There comes a time in all Honors students’ lives when they must buckle down and embark on a special coming-of-age journey: the Senior Honors Thesis. As a junior, I’m currently taking the Pre-Honors Thesis class—a course designed specifically to help you understand what a thesis is, and start planning, organizing, and working on your thesis.
The Senior Honors Thesis fulfills the capstone requirements for Honors students—it is a massive project that includes some form of research, a “creative” activity, an oral presentation, and a final paper (or product). Sound vague? Yeah, that’s because you can pretty much do anything; many students choose to do a research paper on lab work they’ve completed, others choose more artistic and creative projects—such as creating and implementing an after-school science program for kids. Whatever you choose to do for your thesis, it is a huge time commitment and in the end a huge accomplishment. Basically, it’s a lot of work but rewarding in the end because you have the chance to work on something you’re passionate about.
I had absolutely no idea what I wanted to do for my Honors Thesis. I had a couple of loose ideas—dance therapy for people with Parkinson’s, animal therapy—but no definitive topic. So I set out looking for an adviser with similar interests; I came across Dr. Lori Kogan (Clinical Sciences Department) and the first time we met I knew I wanted to work with her. She had several ideas for thesis topics, and we finally found one that both of us were passionate about.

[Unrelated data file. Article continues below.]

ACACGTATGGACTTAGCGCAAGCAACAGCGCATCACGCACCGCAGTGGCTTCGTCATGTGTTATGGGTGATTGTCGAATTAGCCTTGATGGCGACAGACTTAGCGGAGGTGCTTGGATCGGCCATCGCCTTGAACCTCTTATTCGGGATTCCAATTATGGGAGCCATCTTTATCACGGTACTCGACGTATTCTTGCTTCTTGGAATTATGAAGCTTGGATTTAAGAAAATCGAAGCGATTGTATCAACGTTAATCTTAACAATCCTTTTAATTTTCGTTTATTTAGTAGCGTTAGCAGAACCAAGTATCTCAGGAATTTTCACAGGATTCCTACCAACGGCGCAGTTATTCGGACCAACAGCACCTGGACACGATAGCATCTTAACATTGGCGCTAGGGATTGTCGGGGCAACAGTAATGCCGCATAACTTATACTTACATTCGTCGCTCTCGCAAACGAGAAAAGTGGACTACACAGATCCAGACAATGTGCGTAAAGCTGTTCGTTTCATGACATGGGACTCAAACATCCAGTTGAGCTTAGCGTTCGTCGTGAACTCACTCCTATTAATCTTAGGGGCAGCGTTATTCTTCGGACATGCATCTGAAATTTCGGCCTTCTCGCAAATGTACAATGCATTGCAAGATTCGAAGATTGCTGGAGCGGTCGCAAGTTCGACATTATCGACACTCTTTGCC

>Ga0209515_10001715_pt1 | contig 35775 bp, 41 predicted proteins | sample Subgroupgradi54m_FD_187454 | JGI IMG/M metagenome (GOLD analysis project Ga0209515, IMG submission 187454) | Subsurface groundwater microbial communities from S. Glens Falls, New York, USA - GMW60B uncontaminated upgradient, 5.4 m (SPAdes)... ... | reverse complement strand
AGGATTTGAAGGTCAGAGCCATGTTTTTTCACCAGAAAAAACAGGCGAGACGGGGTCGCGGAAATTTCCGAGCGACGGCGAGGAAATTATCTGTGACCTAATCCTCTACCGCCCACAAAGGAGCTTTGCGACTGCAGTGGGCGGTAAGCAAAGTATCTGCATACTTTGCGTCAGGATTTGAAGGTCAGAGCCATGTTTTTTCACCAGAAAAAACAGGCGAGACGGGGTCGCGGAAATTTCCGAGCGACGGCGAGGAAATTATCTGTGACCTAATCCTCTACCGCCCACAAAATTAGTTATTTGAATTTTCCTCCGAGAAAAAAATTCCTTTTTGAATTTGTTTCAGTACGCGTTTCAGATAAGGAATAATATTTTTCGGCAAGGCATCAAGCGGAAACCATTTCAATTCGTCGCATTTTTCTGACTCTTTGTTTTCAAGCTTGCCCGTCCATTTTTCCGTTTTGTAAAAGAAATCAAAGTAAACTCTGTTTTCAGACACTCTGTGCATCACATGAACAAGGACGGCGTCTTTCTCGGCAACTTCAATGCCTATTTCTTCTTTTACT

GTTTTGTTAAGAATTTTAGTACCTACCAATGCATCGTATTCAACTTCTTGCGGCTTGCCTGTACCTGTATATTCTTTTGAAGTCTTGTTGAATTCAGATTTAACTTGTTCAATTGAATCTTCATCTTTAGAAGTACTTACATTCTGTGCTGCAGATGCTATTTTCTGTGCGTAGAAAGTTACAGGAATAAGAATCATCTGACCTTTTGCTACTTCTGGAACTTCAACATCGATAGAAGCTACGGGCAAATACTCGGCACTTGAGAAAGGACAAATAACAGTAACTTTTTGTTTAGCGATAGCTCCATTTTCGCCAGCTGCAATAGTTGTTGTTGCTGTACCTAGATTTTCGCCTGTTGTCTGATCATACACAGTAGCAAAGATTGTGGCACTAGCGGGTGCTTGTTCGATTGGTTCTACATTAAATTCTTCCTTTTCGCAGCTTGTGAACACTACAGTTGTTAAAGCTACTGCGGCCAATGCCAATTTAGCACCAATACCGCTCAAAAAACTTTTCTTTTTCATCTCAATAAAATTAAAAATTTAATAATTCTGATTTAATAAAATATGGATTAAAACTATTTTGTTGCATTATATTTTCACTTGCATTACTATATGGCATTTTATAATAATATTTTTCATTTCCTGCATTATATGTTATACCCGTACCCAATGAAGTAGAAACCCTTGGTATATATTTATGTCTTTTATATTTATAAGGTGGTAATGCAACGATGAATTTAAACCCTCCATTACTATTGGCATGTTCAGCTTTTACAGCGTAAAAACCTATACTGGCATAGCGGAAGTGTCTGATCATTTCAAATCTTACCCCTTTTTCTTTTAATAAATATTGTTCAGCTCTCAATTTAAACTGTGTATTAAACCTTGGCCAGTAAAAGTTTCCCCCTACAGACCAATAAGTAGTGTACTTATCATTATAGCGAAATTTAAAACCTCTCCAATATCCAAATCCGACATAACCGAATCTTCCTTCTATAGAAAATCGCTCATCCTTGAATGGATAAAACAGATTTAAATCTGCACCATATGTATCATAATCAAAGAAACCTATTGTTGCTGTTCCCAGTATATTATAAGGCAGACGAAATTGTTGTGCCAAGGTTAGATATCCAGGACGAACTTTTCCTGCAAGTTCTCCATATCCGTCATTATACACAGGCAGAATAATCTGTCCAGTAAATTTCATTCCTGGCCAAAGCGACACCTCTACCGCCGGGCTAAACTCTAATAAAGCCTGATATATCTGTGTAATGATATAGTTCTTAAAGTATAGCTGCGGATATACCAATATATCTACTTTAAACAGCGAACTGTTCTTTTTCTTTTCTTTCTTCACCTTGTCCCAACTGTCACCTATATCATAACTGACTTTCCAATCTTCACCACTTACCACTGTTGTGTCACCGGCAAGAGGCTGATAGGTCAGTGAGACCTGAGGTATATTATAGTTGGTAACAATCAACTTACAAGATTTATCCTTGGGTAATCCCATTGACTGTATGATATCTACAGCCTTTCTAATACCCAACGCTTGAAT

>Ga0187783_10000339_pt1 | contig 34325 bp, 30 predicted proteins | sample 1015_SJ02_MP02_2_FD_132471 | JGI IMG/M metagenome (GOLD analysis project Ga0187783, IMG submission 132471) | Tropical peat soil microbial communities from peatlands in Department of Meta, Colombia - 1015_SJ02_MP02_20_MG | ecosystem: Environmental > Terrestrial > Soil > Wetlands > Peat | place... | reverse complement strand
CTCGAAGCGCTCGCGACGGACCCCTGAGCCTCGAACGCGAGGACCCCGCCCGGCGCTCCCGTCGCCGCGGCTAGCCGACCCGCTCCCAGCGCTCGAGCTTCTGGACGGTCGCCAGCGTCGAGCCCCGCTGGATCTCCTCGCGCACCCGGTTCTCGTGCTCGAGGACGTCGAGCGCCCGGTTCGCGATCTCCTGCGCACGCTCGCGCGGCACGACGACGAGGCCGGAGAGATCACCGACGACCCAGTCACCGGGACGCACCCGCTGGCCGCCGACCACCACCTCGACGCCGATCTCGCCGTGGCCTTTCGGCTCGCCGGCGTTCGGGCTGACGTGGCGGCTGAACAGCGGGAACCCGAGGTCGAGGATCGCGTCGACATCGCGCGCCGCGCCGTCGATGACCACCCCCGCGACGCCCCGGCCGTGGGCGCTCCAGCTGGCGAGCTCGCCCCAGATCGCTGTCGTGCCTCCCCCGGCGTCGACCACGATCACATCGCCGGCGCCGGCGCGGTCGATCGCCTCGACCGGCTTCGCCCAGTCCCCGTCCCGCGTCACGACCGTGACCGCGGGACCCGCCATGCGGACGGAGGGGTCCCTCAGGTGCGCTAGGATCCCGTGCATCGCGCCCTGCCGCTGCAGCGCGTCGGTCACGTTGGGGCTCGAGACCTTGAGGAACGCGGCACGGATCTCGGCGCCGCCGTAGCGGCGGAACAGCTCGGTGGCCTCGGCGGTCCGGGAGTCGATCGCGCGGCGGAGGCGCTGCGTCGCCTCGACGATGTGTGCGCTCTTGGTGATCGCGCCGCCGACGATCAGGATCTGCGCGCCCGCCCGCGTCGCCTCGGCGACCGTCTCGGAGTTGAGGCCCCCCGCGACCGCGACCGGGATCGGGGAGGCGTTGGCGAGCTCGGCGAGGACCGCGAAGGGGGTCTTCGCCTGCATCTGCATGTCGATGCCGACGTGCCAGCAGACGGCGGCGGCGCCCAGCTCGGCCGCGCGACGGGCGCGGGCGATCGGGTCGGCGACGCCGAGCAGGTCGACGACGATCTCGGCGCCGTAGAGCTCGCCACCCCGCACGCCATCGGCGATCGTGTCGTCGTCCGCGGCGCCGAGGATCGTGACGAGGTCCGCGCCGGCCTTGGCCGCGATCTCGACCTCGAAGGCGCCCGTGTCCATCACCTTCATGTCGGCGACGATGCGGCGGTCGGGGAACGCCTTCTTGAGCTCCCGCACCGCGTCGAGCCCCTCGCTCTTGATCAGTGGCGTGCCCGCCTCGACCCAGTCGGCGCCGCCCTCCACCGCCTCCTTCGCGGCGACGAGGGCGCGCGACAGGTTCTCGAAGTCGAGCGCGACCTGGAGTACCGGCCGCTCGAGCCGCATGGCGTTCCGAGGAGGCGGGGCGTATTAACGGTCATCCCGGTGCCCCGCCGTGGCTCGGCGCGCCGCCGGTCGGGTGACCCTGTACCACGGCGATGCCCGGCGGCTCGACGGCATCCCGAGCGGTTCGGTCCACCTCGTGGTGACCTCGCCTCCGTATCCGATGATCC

Drum Roll, Please…
For my senior Honors thesis I am going to visit animal shelters, veterinary clinics, and senior care facilities to distribute information about 2nd Chance—an organization that informs and assists humans in planning for their pets in case of disability, death, or other emergency situations. In other words, there are many life events that can take away the ability of a person to care for their pets—often times these pets go to animal shelters and are eventually euthanized. My thesis will implement a support system in the Fort Collins community so people have the ability to plan for their pets in case of emergency, and fewer pets will end up in shelters simply because they have no one to care for them.
Here are my beloved pets (I know you guys secretly can’t get enough of the pictures of them):
I anticipate a boatload of work to come next semester—with 17 credits, volunteering 5 hours a week, working for MyCSU, starting my thesis, and taking the GRE, I’m in for a crazy semester—but I’m really excited about most of it (not so much the 17 credits part, but that’s just a part of life). Oh, and I’m working on choosing grad schools to apply to—more about this soon!
Question of the Day:
Do you like being busy?
I think I actually kind of thrive on being over-the-top busy. In high school, I was part of a dance company that took up anywhere from 12-20 hours a week of my time. So I’m used to being crazy busy—I would rather have a lot of things to do than nothing. I also have a lot of energy, so being busy is just a way for me to burn off my energy. But I love those cozy afternoons when I can cuddle up in my new desk chair (awesome!) and read for a couple of hours.